Council to review policy on fireworks

One councilor wants ban on personal usage after outcry

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As the last fuses fizzle for this Fourth of July fireworks season, the tensions over their use remain explosive.

Initial reports from local law enforcement show that fires and injuries related to fireworks were fairly minimal this year, with only one reported structure fire — caused by smoking fireworks put in a paper bag next to a home.

But Vancouver city councilors said they’ve received enough distressed emails and calls from citizens to warrant a review of their policy.

At least one councilor, Pat Campbell, favors a ban on all personal firework use, while others say they simply want to see if there’s anything that can be tweaked to make things safer. Vancouver City Manager Eric Holmes will give the council an early report on this year’s fireworks-related calls to police and fire on Monday; a workshop will also be held this fall.

“I’m sure that council will have a lot of input, given the number of emails we’ve received and even conversations we’ve had walking down Main Street,” Mayor Tim Leavitt said Thursday. “We’ll go from there, see what council’s pleasure is.”

The city council has tightened its regulations on fireworks three times in the last decade, said Jan Bader, Vancouver’s program and policy manager. First, it voted to eliminate legal use of fireworks on New Year’s Eve. Next, it made using fireworks on July 5 illegal. In 2008, it cut the legal use days to four, an ordinance that went into effect last year.

Clark County commissioners have made it clear they have no desire to tighten their laws on legal fireworks, and declined to shorten their legal use dates when the city did so in 2008. They repeated that sentiment this year.

Every time the topic comes up, the city gets feedback from dozens of people on all sides of the combustible issue, Bader said. Right after the holiday, those with noise sensitivities, safety concerns and suffering pets reach out for remedy.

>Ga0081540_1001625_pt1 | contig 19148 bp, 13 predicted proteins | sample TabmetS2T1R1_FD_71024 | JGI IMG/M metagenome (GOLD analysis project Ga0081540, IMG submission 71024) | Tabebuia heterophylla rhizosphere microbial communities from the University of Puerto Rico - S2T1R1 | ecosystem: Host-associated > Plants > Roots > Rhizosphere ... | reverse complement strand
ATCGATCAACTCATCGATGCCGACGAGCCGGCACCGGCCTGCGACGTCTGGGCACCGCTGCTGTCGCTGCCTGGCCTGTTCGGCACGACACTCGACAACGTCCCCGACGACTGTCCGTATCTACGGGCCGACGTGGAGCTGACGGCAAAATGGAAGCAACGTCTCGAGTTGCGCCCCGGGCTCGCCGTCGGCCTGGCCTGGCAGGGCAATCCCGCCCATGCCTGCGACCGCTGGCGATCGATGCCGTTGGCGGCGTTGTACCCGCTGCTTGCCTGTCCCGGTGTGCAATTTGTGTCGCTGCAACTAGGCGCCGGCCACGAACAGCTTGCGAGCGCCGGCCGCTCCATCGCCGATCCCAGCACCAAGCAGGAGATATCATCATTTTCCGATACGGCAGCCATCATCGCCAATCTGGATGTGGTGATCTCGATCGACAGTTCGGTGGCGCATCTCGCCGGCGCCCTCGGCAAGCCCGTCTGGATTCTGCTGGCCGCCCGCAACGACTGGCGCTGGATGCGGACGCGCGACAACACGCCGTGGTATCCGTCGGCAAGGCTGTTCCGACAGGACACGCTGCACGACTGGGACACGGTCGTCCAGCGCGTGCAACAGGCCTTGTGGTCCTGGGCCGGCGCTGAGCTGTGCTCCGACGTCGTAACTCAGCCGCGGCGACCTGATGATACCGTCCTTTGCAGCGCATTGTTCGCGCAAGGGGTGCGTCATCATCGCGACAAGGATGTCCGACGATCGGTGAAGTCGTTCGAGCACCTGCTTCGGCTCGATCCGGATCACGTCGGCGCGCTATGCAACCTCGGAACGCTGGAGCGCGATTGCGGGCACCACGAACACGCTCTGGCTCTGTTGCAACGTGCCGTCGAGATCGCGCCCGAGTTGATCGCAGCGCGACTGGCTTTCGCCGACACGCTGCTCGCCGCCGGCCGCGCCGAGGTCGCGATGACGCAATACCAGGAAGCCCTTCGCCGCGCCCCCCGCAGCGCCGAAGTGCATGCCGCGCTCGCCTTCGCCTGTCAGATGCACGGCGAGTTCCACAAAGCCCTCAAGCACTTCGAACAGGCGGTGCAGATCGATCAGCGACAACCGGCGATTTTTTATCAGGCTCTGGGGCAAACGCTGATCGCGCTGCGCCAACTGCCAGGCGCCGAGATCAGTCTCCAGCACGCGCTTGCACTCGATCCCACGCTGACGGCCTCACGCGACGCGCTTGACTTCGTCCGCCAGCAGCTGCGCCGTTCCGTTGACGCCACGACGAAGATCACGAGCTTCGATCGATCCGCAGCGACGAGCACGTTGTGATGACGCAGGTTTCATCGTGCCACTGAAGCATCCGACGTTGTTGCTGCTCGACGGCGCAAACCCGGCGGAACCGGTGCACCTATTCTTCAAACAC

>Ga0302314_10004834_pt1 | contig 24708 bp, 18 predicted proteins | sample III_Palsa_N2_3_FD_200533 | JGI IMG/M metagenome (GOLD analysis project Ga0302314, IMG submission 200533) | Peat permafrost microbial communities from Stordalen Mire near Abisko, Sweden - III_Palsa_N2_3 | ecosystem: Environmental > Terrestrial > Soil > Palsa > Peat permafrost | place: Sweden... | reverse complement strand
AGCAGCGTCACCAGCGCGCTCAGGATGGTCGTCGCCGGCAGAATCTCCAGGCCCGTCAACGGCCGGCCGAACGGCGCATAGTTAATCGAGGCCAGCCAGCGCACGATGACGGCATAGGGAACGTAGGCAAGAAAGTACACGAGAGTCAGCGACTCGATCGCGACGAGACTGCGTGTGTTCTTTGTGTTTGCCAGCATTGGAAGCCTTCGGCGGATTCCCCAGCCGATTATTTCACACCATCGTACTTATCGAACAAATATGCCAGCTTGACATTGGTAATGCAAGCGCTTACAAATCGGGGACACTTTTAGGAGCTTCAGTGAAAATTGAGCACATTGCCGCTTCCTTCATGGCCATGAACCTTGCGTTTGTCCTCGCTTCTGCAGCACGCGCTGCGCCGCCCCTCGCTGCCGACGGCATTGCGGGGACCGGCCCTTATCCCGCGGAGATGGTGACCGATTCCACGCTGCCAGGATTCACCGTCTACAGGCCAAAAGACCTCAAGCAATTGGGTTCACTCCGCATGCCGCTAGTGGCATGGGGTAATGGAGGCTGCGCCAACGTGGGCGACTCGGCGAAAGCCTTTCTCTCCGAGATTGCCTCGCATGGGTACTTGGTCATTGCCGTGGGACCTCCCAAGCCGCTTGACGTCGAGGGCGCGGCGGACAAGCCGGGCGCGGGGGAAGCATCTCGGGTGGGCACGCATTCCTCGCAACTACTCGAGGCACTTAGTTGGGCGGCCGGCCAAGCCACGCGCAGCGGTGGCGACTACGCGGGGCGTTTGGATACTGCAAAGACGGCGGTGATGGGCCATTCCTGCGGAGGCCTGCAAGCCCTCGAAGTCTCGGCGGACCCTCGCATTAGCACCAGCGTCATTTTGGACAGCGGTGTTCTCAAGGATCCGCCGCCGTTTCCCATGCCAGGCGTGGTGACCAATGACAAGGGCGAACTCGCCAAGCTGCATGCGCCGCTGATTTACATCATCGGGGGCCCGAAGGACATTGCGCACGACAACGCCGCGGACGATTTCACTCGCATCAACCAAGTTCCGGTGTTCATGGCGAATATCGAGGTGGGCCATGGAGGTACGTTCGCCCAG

“Then, when we talk about making changes in the ordinance, we hear from people who feel that this is their freedom and right,” she said.

Local nonprofits that operate legal firework stands also object to a ban, as they rely heavily on those sales for a large part of their annual budget, Bader said.

“It’s a very difficult balancing act,” she said.

Right now, fireworks may be sold for the seven days leading up to July 4. Fireworks can be used in city limits from July 1 to July 3 from 9 a.m. to 11 p.m. and on July 4 from 9 a.m. to midnight. People can be cited for illegal firework use at all times, and for using legal or illegal fireworks outside those dates and hours.

One woman wrote to the city council saying she felt this year was worse, despite the restrictions.

“There are far too many fools and simpletons that are endangering our communities lighting these dangerous legal and illegal fireworks,” she wrote, reflecting a common thread through most of the correspondence about them. “Most often, alcohol is paired with these activities, which greatly impairs what little common-sense judgment is still intact.”

On the heels of this and numerous other complaints, Campbell suggested a review of the city’s fireworks laws and quickly found backing from Councilors Larry Smith and Jeanne Harris.

“I am hopeful that we can make further progress towards a complete Vancouver personal fireworks ban, but it is going to take patience until the majority of the council members are on board,” he wrote in response to the woman. “Your letter is certainly a help.”

Vancouver is the only large city in Washington that does not have a ban on personal fireworks, Bader said.

But Smith said he just thought it was time for a review of the policy, not to ban personal fireworks.

“If staff came back and felt there needed to be some tighter controls, I certainly would consider them,” he said.

Leavitt said fireworks have been a perennial topic in the 10 years he’s served on the city council and reflect “issues that a growing urban environment must deal with.”

Should the council place any tougher restrictions, enforcement could prove difficult, he said, adding some people will continue to do what they want, despite the consequences.

“It’s prudent for the council to have reasonable laws, limits and restrictions on fireworks,” Leavitt said. “You cannot create and enforce laws that eliminate all stupidity in their usage. You can’t legislate intelligence.”

Andrea Damewood: 360-735-4542 or andrea.damewood@columbian.com or www.facebook.com/reporterdamewood or www.twitter.com/col_cityhall.